Men have a right to prostitutes? Really?
Amnesty International ran a Stop Violence Against Women campaign between 2004 and 2010 to hold governments to account “for their failure to protect women” and urge them “to live up to their duty to stop this violence”.
The organisation during this time lobbied hard for governments around the world to take a strong stand on issues like domestic violence, child marriage, reproductive rights, sexual violence in war, and the history of the Japanese military ‘comfort women’.
During the same period, though, Amnesty’s international secretariat was lobbied internally by some of its own branches to take a stand on issues of ‘men’s rights’. In particular, some of its UK members wanted the organisation to stand up for men’s right to buy women for prostitution.
News of this lobbying reached members only last year when the international secretariat released a series of ‘policy background’ documents intended to, it retrospectively explained, invite discussion among members globally on the issue of ‘prostitution and human rights’. Exactly whose human right to prostitution was at issue for the organisation was, however, made clear by the secretariat in its Decriminalization of Sex Work: Policy Background Document (2013):
Sexual desire and activity are a fundamental human need. To criminalize those who are unable or unwilling to fulfil that need through more traditionally recognized means and thus purchase sex, may amount to a violation of the right to privacy and undermine the rights to free expression and health.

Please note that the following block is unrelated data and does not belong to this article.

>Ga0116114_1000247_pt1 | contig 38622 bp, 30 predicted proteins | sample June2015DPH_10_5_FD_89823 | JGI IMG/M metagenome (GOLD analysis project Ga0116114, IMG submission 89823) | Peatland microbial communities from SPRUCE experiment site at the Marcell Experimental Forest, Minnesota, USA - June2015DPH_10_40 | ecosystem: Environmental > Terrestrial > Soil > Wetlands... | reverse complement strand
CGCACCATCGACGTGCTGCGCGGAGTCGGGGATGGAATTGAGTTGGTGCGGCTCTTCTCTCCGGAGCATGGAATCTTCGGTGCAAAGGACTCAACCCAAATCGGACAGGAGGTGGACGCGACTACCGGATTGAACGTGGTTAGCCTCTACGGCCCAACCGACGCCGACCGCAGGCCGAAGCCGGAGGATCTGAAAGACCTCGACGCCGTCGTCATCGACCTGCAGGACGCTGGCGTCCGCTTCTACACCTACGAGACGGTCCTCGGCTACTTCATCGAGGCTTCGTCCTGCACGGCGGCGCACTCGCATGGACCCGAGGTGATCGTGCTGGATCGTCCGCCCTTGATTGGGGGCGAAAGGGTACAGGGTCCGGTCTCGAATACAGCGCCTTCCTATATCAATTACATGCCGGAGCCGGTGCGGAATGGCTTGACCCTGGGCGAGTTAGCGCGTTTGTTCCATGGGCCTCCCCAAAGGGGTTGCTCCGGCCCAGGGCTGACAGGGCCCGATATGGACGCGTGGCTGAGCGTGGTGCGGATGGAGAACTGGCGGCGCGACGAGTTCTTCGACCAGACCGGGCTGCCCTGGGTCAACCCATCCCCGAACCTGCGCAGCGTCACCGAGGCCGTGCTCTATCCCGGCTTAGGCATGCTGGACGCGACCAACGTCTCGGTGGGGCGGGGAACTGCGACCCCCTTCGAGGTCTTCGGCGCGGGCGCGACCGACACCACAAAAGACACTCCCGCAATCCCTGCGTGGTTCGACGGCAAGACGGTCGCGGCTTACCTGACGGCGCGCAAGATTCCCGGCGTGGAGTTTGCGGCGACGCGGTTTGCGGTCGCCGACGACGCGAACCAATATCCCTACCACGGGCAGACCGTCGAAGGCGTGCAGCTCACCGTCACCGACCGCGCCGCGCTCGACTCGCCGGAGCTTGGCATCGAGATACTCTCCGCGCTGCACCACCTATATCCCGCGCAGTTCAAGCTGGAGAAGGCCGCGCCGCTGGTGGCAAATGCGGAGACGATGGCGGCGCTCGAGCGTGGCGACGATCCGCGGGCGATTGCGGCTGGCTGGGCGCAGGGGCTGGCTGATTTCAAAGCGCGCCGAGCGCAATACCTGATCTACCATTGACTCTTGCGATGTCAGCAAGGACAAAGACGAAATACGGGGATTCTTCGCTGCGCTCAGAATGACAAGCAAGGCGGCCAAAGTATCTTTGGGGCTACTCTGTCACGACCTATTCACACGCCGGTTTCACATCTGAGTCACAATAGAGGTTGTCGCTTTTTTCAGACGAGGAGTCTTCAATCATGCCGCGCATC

The push by some Amnesty branches to recommend the organisation stand up for prostitution buyers came at a time when the ‘right’ to buy a human being for sex was being challenged worldwide. From 1999, a number of countries legislated against the buying of people for prostitution. Sweden, South Korea, Norway, and Iceland criminalised the activities of prostitution buyers, and it was looking likely that France and Ireland would similarly penalise sex industry customers. This criminalisation of sex industry customers was an historically unprecedented way of making policy on prostitution, known as the ‘Nordic’ approach. This withdrawal from men of their longstanding legal right to buy women unsurprisingly attracted resistance and criticism worldwide, including from Amnesty branches. Read more